Though still in his twenties, pianist/keyboardist/composer Kerong Chok has been one of the bright young stars on Singapore's jazz scene for a decade. He stepped into the limelight as co-writer, arranger and deft accompanist on singer Rani Singam
(Inflexion Lines, 2011), and here makes his full debut as leader, on a Hammond organ-flavored set that evokes the instrument's '60s heyday and the classic Blue Note albums of that era. Nostalgic, perhaps, but these ten tracks are striking originals, and Chok's penmanship matches his undeniable instrumental panache.
The out-and-out blowing session "Black Ice" recalls organist Larry Young
's influential 1960s Blue Note recordings, with Chok, guitarist Michael Valeanu
and saxophonist Lucas Pino
all cutting flowing solos which hit the mark and don't overstay their welcome. Constantly engaging drummer Jake Goldbas
provides the solidest of rhythms and plenty of energy and color to boot. In the main, however, Chok places greatest emphasis on the collective voice and, though he certainly doesn't set out to reinvent the wheel, there's no denying the strength of these compositions and their melodic appeal.
The lightly Caribbean-flavored "Literacy" showcases Chok's commanding presence at a slow tempo, where emotional and melodic input outweighs chops, while Goldbas' quietly stated solo, over sympathetic guitar and Hammond chords, is a minor highlight of the CD. Guest trumpeter Matt Holman
brings flowing bop lines to "Sounds from the Back Alley" and combines with Pino with burning intensity on "Incessant"; but Good Company
is essentially a quartet outing and the space afforded the protagonists is one of the strengths of Chok's compositions.
Melodic strength abounds, too, and Choks' beautiful opening waves on the lyrical title track give way to an extended, unhurried solo. Tenor, guitar and Hammond provide arresting narrative. Goldbas is once more a subtly invigorating presence as the melody builds to a group climax, though the gently ruminative guitar coda is the perfect closing voice. The lilting flute and acoustic guitar-driven "Samba Number 1" provides pleasing contrast, with another telling intervention from the leader. "For Kenny" is a heartfelt tribute to pianist Kenny Kirkland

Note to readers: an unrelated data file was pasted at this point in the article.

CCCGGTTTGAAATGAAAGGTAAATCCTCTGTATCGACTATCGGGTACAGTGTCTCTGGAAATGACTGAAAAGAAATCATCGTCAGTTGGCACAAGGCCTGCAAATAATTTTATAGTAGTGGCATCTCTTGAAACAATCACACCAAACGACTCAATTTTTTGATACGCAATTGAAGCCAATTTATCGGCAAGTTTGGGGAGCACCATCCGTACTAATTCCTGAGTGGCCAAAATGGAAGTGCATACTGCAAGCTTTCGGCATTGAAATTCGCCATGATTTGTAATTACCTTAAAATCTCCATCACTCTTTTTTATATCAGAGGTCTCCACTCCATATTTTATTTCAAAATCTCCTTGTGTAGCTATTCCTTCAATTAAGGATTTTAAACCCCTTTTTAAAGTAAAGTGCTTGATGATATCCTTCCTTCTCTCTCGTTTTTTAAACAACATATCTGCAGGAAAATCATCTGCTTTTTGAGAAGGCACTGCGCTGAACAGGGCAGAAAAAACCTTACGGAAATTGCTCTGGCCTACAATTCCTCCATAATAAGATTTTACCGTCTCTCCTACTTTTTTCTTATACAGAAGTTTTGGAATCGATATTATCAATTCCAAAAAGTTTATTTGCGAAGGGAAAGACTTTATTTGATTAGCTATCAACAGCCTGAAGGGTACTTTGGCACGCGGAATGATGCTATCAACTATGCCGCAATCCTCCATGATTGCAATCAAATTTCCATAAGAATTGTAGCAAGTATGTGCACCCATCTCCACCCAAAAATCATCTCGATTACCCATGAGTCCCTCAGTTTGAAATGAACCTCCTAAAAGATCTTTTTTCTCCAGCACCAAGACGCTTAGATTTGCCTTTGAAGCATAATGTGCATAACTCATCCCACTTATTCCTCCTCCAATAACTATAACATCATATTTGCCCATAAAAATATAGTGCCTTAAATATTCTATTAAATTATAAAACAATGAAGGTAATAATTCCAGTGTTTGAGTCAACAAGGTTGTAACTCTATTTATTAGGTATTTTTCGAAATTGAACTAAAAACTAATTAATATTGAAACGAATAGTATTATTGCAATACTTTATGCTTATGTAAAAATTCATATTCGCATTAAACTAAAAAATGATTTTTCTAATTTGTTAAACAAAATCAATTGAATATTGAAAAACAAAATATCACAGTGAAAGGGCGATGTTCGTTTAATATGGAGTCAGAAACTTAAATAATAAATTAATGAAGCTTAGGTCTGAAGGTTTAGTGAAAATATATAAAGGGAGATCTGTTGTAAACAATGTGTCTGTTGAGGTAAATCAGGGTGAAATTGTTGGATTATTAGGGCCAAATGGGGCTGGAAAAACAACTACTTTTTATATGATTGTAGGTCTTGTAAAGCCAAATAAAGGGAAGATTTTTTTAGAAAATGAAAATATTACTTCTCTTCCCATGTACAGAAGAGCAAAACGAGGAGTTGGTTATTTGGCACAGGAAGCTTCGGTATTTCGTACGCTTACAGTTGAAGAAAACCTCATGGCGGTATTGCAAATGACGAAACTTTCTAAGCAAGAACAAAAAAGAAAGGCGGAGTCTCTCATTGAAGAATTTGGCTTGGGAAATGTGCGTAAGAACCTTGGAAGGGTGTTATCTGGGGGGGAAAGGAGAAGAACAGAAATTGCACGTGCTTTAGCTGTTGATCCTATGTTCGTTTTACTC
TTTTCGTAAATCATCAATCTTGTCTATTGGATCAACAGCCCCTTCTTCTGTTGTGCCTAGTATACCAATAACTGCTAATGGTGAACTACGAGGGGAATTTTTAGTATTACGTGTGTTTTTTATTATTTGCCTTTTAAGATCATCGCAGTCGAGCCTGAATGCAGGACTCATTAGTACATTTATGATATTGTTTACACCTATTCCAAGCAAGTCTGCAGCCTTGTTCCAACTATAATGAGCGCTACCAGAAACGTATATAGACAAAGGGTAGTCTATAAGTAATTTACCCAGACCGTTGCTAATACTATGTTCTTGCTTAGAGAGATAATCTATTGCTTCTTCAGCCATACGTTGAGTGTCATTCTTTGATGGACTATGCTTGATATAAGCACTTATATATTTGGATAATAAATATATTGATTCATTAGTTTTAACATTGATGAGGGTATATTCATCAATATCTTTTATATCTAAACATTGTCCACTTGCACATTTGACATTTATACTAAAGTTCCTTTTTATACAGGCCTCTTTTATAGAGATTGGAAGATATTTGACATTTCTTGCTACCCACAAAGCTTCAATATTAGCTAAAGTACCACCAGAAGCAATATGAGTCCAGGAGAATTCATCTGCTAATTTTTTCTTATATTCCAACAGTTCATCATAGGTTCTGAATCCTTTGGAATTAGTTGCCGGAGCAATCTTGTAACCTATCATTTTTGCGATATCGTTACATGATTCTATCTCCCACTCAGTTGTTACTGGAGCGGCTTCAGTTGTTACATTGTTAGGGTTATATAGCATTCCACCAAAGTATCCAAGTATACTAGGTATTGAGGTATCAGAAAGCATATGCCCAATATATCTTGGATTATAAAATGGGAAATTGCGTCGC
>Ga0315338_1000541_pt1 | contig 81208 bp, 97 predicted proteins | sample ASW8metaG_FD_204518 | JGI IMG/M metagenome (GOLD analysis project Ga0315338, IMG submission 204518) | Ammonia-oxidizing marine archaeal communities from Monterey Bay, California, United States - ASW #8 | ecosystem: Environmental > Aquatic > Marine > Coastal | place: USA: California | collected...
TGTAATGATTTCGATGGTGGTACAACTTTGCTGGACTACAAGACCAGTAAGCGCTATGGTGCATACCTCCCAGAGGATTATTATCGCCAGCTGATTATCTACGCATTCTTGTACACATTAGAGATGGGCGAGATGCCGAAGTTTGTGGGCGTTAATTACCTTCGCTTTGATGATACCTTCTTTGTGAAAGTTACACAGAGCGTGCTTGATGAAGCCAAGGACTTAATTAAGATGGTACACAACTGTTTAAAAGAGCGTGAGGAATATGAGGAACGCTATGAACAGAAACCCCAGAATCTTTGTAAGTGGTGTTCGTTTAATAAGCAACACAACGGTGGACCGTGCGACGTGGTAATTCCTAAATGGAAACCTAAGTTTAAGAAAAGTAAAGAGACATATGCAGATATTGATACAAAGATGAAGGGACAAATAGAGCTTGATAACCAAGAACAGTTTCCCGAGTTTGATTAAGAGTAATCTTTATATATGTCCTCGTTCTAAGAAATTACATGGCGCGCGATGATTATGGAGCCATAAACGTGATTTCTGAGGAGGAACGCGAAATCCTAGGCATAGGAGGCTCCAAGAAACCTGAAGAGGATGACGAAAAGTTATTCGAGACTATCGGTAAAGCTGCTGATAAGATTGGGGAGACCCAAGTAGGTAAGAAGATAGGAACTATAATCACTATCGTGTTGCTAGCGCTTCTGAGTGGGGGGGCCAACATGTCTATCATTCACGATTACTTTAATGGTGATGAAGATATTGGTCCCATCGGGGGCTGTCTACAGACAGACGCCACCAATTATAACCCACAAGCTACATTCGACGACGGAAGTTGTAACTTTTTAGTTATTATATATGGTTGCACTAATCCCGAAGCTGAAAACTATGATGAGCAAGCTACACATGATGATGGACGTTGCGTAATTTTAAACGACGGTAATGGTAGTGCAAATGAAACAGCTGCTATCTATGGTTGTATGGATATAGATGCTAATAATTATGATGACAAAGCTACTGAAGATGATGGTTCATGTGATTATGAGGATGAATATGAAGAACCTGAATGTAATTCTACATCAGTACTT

who, like Larry Young, passed away much too earlyand features a beautifully weighted, Wayne Shorter
-esque statement from Pino.
The saxophonist again impresses on "The First Day of School," an elegant post-bop workout where Chok and Valeanu also leave strong imprints. The temperature is raised a couple of notches on "Incessant"another post-bop-inspired number which takes its cue from Miles Davis
'60s quintetand on the short, bustling Sonny Rollins
tribute, "Rill Son." The infectious R&B groove of "Free and Easy" could have come from guitarist John Scofield
's bag, and provides another album highlight.
Chok's fine compositions are unabashedly old school in design, but such is the combination of vibrancy and seductiveness in the execution that it's hard not to be completely smitten. With Good Company
, Chok has produced a hugely impressive debut, and one whose charms hold all manner of promise for the future.